There are two ways of blocking porn at home. One is by installing software on all of your devices that monitors what the user is doing and prevents any pornographic images or websites from being shown. The second is to apply a similar block higher up the chain, at the ISP level (Sky, BT, Virgin Media), that blocks all porn to all devices in the house. The problem with the first option is that most mobile devices, certainly Apple devices, don’t allow for such software to be installed in the first place.

So my preferred method was to implement the block higher up the internet food chain, so that my any device in my house, regardless of make or model or software, could not access porn. This method is known as a DNS-level block. DNS is a standard method of locating websites over the internet. When you type in a friendly website name like google.com, your ISP takes that name and performs what is known as a DNS lookup, which essentially converts that friendly name into a specific IP address on the web where that website content can be loaded from. When you enable a DNS block, your ISP essentially adds some rules to that lookup service that ensures that if a porn site is requested, instead of looking that site up and showing it to the user, it simply does nothing (well actually it redirects to an information page saying the page has been blocked).

It looks a bit like this:

ISP-level porn block

The tricky bit is that there are many different DNS lookup services out there that all do mostly the same thing, and it is very easy to re-configure your laptop or phone to use them instead of the one that your ISP uses. Google operate a public, free DNS service for example. So for example, if I change the DNS lookup server setting on my laptop to use Google’s service instead of my ISP’s, when I type in a porn website’s name that my ISP is blocking, instead of asking my ISP for the website and receiving a blocked warning, my laptop simply asks a different company for the website address, bypassing my ISP’s name lookup service and gets the full site in return.

So how to fix this? Well I discovered that it is possible to block non-ISP DNS lookups. You do this by reconfiguring your router, and this means that your router can detect if you are trying to use a DNS service other than your ISP’s, and block the traffic completely until you remove the bypass. To do this, you first need to identify your ISP’s DNS service IP addresses (Sky’s are 90.207.238.97 and 90.207.238.99). You then need to add port forwarding rules to your router to block access to port 53 to all public IP addresses other than these IPs. So for me, I created three block rules in my router:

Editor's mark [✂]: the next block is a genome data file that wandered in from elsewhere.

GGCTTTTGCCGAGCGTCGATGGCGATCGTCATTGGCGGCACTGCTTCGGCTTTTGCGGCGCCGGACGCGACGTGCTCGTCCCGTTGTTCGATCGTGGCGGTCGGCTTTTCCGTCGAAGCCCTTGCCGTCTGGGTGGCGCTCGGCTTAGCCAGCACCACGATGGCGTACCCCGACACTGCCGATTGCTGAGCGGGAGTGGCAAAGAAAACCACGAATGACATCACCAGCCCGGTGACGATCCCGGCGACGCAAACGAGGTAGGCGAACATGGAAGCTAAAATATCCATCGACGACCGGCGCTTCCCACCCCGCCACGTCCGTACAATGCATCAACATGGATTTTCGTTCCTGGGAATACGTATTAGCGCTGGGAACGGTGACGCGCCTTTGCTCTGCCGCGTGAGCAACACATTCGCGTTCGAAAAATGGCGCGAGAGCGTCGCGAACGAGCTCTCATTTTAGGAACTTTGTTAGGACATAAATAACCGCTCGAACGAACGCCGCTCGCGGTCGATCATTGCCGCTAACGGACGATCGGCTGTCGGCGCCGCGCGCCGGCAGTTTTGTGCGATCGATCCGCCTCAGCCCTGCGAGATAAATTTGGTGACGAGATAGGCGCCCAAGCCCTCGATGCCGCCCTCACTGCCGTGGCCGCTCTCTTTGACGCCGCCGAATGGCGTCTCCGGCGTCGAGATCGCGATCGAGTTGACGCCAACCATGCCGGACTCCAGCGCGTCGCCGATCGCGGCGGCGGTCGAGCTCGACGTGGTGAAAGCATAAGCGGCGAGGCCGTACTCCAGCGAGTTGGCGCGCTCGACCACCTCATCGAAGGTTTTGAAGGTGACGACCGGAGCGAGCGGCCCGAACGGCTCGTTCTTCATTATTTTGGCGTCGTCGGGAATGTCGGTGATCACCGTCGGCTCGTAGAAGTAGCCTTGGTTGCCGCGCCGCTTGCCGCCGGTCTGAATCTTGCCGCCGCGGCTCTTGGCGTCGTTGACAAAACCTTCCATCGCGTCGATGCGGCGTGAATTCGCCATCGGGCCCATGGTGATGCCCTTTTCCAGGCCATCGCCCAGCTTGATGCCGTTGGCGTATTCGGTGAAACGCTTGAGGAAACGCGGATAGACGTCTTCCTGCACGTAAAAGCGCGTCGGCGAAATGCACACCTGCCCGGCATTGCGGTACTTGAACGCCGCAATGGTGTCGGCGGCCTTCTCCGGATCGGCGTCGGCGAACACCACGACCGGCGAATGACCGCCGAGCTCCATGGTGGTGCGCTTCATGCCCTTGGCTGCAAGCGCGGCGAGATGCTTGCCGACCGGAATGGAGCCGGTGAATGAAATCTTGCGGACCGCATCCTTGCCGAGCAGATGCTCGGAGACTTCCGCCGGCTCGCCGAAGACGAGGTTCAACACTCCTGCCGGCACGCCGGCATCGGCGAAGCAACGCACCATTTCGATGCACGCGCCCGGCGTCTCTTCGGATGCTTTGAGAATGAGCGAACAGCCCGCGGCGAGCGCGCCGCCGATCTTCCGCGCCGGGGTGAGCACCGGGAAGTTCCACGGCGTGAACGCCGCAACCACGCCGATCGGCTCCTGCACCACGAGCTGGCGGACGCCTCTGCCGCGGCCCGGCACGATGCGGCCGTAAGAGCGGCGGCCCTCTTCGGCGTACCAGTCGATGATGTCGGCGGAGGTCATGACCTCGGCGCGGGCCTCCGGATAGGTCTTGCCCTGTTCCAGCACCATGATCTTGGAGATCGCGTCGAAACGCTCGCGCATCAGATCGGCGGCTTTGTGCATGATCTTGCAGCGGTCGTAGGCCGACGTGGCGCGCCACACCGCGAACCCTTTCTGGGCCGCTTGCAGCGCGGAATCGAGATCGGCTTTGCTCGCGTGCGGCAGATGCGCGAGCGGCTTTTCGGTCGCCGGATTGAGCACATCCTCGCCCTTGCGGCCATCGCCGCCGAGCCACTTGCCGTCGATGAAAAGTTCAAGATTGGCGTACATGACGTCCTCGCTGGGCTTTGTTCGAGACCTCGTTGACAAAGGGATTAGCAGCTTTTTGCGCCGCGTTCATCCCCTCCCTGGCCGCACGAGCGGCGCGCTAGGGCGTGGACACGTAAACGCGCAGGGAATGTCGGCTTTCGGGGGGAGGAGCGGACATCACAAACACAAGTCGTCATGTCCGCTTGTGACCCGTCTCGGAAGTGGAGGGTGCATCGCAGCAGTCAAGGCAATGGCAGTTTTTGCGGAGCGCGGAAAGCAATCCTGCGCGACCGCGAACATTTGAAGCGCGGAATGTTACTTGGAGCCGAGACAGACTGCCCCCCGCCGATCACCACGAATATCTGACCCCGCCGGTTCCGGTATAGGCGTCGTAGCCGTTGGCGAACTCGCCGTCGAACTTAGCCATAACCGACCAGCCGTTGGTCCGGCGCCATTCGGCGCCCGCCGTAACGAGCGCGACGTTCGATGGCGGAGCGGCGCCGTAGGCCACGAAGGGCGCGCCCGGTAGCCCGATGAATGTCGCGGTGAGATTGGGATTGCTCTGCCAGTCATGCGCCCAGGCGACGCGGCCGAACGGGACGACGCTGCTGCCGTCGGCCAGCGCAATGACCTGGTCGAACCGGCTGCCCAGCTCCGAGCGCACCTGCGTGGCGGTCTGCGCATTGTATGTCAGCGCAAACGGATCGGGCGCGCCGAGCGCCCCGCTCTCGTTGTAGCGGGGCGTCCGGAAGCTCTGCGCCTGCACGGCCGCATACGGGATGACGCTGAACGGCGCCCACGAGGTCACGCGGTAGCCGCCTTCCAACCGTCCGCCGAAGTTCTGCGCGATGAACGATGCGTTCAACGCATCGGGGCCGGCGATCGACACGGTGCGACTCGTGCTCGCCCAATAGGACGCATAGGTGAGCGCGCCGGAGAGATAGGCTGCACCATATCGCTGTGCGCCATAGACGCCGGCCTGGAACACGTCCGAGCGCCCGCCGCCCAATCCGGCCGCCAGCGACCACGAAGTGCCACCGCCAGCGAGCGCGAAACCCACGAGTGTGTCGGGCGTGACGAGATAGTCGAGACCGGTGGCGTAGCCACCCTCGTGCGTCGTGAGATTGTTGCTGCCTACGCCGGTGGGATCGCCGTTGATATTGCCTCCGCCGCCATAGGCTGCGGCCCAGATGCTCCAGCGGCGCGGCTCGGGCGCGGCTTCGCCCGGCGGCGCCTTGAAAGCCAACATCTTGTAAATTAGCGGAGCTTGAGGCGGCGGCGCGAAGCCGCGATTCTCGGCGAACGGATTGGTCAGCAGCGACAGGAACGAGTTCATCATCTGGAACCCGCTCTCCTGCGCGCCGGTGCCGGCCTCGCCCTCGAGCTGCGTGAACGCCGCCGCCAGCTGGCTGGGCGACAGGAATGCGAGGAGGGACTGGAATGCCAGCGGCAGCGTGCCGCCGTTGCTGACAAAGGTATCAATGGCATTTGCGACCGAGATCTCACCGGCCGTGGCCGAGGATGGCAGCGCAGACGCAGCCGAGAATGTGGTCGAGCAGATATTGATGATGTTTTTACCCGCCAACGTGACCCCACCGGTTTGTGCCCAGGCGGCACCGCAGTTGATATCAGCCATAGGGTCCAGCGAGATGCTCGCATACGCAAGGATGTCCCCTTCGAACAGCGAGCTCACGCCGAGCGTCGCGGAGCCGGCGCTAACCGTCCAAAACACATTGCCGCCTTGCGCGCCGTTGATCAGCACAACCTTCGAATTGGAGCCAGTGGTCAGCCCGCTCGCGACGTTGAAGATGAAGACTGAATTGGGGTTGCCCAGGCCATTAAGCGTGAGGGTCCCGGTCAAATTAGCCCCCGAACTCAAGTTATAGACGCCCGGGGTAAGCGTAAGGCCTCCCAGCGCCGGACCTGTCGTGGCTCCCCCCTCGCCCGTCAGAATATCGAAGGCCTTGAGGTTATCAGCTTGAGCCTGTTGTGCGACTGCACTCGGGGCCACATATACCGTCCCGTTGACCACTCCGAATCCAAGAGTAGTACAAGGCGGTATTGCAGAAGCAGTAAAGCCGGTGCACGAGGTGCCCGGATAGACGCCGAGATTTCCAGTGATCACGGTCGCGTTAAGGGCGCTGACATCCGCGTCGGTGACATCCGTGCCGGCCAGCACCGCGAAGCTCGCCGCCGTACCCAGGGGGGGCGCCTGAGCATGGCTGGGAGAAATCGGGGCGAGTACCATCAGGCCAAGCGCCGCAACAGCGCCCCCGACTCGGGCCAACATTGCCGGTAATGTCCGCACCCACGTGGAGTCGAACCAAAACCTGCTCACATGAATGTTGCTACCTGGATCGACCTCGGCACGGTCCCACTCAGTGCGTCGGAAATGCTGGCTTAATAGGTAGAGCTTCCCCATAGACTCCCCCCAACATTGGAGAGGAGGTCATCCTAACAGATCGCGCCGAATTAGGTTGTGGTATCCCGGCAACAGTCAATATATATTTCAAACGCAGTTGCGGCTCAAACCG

1. 0.0.0.0 to 90.207.238.97

2. 90.207.238.98

3. 90.207.238.100 to 255.255.255.255

This means that the only two IP addresses that my router will allow port 53 to be accessed, which is the port used by all DNS lookup services, are the two provided by my ISP.

The final step was to allow my wife to change the admin password on my router so I can’t log in and remove these rules! This is now done, and I am now unable to bypass my ISP’s content block!

Feel free to get in touch if you’d like more info on this or some help on how to set this up in your house. The only drawbacks is that it doesn’t block porn on your laptop if you connect to a different wifi network, so if you think that is a risk for you, you may want to consider also installing blocking software on the laptop itself. It won’t help for your phone or tablet though but for me blocking at home is removing 90% of the chance of me watching porn.

Monthly report: July 2014

I have been recording in a Google Calendar my daily progress. A green :) goes if I did not look at porn that day, otherwise it gets a red X. At the end of each month, I total up the number of days clean as a percentage of total days in the month, with the goal being to see this percentage increase as each month goes by. This is a slightly longer-term view of recovery, rather than just trying to go cold-turkey and then feel like a failure when you slip up (see post Status Update – Taking a longer view for more on this).

So here’s the summary for July 2014:

Porn Recovery Progress - July 2014

The stats

Month Total Days Day clean % of month clean
July 31 21 68%

Thoughts

I generally don’t think I did that well in July. It started off well, which was my best streak from when I first restarted my drive to quit officially (which was on 30th June), but then it started declining throughout the month. Still, it is a line in the sand and something to build upon.

Private therapy session #2 take-away